Milan had $400 or $500 with him when he left for Kentucky. He subsequently stopped in Indiana to pay a car repair bill incurred in early November, arriving in Lynch on November 23. Before leaving Lynch for the return trip on Sunday, November 28, Milan borrowed $60 from a friend, Zelph Wallen, for trip expenses. He also asked Wallen to call his employers and tell them that Milan would be late returning to work due to money problems. A city employee did receive a message from Wallen on the 28th but was told that Milan's return would be delayed due to bad weather. After this call, other city employees were instructed not to accept any collect telephone calls. Milan arrived in Lexington, Kentucky, on the evening of the 28th and was stranded there until December 11 due to car breakdown and money problems.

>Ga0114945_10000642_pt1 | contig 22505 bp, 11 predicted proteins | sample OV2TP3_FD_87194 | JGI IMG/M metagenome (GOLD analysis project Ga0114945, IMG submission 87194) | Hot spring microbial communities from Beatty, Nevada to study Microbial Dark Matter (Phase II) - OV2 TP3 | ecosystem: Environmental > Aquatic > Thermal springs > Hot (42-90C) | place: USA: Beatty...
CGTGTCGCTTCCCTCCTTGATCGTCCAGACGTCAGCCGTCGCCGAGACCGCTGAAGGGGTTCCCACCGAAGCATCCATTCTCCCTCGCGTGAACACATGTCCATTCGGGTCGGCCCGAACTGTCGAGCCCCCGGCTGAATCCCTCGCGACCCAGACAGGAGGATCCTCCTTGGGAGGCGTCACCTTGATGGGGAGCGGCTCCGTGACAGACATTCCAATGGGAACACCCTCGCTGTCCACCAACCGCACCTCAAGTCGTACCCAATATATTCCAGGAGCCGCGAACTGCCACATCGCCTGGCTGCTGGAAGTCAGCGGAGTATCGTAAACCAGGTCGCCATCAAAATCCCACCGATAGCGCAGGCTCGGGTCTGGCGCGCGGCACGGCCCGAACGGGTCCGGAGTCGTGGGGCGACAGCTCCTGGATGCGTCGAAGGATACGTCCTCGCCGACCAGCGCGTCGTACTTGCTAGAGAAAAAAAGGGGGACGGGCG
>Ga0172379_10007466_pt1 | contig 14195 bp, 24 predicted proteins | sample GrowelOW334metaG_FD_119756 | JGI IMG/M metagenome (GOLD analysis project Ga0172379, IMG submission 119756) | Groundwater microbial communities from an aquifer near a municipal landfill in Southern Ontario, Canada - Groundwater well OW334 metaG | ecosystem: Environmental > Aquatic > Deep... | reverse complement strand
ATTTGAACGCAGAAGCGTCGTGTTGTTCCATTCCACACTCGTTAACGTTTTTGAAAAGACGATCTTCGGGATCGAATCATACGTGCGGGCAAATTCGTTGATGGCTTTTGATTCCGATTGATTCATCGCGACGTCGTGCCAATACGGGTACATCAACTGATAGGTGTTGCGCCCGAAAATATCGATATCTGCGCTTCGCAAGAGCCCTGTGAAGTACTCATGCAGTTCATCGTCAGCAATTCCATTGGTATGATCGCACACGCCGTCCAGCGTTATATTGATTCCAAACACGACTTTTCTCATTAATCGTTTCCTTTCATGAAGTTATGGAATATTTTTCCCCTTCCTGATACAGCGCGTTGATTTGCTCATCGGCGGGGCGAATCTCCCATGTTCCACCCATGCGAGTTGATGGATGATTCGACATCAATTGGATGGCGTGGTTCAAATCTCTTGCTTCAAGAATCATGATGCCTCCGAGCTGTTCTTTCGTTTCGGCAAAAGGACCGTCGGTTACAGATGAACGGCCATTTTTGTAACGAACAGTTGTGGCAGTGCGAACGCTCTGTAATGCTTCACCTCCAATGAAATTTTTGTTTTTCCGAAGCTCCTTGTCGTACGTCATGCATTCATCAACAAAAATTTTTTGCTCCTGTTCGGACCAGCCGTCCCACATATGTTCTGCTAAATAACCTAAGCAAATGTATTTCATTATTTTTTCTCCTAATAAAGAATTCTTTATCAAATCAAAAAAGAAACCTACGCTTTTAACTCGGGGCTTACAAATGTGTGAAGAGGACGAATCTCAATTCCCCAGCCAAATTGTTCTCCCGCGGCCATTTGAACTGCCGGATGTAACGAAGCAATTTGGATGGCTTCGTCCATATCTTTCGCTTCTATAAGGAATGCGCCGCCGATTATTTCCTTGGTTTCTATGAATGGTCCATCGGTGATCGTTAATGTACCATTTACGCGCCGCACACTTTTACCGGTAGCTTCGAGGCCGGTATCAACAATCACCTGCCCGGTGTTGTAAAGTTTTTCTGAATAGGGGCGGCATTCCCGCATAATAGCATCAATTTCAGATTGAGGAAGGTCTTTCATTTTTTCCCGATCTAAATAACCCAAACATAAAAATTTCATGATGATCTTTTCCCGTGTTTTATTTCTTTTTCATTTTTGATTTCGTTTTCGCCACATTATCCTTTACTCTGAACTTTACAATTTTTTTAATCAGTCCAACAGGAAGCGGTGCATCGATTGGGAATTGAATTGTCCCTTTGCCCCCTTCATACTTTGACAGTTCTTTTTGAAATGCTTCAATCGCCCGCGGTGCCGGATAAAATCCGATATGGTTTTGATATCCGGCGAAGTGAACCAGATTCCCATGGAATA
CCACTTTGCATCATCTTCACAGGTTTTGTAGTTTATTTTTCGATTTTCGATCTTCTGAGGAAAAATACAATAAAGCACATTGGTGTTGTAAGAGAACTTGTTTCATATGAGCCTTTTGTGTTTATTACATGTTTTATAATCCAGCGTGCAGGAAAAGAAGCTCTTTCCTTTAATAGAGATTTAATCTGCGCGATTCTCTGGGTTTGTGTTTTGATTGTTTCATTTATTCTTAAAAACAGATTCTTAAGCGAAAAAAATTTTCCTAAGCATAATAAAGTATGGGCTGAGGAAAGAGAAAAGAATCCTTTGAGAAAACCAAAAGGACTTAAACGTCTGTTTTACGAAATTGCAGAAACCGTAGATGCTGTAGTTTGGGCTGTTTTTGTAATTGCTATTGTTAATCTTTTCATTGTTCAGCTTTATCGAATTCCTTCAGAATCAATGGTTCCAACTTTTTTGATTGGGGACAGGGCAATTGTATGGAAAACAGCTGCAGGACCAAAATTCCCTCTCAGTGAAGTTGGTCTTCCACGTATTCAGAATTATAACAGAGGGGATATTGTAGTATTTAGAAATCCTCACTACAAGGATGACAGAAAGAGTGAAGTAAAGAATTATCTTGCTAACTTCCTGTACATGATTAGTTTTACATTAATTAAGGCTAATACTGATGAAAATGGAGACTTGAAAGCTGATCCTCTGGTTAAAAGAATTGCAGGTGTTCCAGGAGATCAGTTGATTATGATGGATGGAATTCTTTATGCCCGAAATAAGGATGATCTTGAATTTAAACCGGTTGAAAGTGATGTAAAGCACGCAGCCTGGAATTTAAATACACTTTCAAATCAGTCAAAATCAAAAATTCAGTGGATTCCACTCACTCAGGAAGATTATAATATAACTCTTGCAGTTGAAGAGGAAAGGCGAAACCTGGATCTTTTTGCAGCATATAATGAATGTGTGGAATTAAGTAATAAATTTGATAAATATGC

Milan eventually sought help from the Salvation Army in Lexington. Laurel Martin of the Salvation Army called Figurelli on December 1, telling him of Milan's money and car problems and requested the city to send Milan's paycheck to him in care of the Salvation Army. The city sent the check by registered mail the next day and Milan received it on December 8. Martin refused to make several other calls to the city as requested by Milan because of the expense. The record also reveals that Milan sent five postcards from Lexington to the city's water department, at least one of which was received before Milan's return to Evanston. None of the cards mentioned his difficulties.